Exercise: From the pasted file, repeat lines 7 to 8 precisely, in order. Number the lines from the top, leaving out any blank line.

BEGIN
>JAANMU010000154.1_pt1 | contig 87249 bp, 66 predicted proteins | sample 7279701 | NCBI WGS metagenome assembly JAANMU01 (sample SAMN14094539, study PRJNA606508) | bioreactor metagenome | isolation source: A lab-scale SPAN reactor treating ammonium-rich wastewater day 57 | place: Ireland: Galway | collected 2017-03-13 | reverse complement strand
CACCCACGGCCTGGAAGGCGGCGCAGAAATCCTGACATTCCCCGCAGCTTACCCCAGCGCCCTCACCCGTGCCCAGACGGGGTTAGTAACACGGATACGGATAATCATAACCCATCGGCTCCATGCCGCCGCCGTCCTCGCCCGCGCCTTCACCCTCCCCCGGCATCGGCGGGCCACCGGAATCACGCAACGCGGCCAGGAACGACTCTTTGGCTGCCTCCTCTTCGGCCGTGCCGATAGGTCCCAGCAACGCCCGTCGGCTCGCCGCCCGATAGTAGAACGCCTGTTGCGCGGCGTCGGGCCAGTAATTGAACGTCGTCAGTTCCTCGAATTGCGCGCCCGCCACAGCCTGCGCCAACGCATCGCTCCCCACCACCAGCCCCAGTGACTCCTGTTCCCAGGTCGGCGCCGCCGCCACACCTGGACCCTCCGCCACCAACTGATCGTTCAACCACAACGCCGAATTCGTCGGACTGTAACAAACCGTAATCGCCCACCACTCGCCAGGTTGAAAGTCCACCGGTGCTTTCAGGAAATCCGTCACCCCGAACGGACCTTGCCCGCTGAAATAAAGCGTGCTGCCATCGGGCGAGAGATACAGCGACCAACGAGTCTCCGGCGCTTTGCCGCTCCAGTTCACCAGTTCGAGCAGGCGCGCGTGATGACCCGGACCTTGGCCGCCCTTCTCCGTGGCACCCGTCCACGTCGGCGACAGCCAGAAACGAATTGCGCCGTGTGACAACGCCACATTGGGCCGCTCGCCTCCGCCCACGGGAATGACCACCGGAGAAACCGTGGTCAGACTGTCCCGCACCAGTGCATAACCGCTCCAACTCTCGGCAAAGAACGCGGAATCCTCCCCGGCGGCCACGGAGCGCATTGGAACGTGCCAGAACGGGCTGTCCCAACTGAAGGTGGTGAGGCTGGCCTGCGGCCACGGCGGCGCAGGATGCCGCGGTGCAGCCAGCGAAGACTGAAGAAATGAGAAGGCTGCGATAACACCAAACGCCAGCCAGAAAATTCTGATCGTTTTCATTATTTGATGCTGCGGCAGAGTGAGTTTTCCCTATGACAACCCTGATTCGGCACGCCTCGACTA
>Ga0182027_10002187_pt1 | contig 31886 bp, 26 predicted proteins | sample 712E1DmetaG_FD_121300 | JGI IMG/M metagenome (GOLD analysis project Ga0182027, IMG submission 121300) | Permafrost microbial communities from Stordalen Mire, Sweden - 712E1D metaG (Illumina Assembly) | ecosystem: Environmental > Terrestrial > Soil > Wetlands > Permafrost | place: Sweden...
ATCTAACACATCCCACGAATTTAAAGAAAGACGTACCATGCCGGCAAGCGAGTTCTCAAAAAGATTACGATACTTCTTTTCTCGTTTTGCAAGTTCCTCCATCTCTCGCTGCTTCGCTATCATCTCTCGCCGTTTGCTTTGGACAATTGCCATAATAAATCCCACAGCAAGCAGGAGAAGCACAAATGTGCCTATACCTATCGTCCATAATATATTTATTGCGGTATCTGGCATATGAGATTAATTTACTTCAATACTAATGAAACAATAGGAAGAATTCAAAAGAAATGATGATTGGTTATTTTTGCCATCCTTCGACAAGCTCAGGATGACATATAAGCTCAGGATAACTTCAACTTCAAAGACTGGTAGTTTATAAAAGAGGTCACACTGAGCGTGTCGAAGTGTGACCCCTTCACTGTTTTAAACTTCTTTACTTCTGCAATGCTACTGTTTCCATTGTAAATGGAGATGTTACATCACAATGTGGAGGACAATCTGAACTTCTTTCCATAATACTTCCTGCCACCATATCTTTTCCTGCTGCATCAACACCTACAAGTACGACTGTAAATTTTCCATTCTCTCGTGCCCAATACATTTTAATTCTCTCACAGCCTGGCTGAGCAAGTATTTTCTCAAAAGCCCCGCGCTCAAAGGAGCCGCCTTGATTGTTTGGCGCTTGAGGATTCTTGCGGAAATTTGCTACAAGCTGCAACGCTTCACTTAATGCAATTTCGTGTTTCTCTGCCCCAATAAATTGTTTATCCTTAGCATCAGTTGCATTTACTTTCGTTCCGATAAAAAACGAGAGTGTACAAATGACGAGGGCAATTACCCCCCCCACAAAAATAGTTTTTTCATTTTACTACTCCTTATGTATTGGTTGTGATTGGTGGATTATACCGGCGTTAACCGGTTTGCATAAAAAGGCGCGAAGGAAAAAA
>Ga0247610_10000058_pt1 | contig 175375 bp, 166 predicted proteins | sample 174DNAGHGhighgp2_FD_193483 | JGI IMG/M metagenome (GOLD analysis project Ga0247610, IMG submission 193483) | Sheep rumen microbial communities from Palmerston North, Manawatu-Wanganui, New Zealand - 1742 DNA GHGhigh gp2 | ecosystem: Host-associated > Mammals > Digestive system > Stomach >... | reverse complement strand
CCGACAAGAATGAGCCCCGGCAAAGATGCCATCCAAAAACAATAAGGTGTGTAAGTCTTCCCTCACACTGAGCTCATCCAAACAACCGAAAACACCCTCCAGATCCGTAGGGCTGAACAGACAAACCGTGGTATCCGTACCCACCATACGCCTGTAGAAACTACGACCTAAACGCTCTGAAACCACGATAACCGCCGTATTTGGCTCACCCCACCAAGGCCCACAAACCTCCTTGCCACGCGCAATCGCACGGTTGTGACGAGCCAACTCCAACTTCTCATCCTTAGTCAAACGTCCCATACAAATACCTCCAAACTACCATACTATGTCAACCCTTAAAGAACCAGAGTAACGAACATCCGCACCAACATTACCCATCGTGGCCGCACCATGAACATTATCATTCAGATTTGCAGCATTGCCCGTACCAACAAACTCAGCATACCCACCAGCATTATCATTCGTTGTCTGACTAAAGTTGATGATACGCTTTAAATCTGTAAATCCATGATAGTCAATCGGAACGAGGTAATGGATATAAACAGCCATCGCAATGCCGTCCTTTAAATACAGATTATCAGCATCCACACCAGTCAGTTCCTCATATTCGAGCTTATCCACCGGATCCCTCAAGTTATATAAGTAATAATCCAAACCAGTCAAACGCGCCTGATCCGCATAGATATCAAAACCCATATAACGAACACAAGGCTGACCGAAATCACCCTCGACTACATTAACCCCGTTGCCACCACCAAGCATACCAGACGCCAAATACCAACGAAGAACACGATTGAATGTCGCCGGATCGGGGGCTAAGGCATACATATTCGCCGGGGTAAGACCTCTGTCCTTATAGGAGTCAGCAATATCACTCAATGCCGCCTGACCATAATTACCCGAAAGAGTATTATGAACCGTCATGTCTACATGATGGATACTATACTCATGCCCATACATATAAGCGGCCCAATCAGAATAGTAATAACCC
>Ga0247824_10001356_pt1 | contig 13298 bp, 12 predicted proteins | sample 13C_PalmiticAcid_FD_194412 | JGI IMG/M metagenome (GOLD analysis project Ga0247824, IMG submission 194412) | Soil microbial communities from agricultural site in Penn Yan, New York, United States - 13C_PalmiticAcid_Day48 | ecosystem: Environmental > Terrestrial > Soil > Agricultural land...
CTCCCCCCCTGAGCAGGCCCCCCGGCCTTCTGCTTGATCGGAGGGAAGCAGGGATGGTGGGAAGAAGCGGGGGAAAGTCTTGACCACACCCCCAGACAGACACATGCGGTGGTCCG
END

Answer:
>Ga0247824_10001356_pt1 | contig 13298 bp, 12 predicted proteins | sample 13C_PalmiticAcid_FD_194412 | JGI IMG/M metagenome (GOLD analysis project Ga0247824, IMG submission 194412) | Soil microbial communities from agricultural site in Penn Yan, New York, United States - 13C_PalmiticAcid_Day48 | ecosystem: Environmental > Terrestrial > Soil > Agricultural land...
CTCCCCCCCTGAGCAGGCCCCCCGGCCTTCTGCTTGATCGGAGGGAAGCAGGGATGGTGGGAAGAAGCGGGGGAAAGTCTTGACCACACCCCCAGACAGACACATGCGGTGGTCCG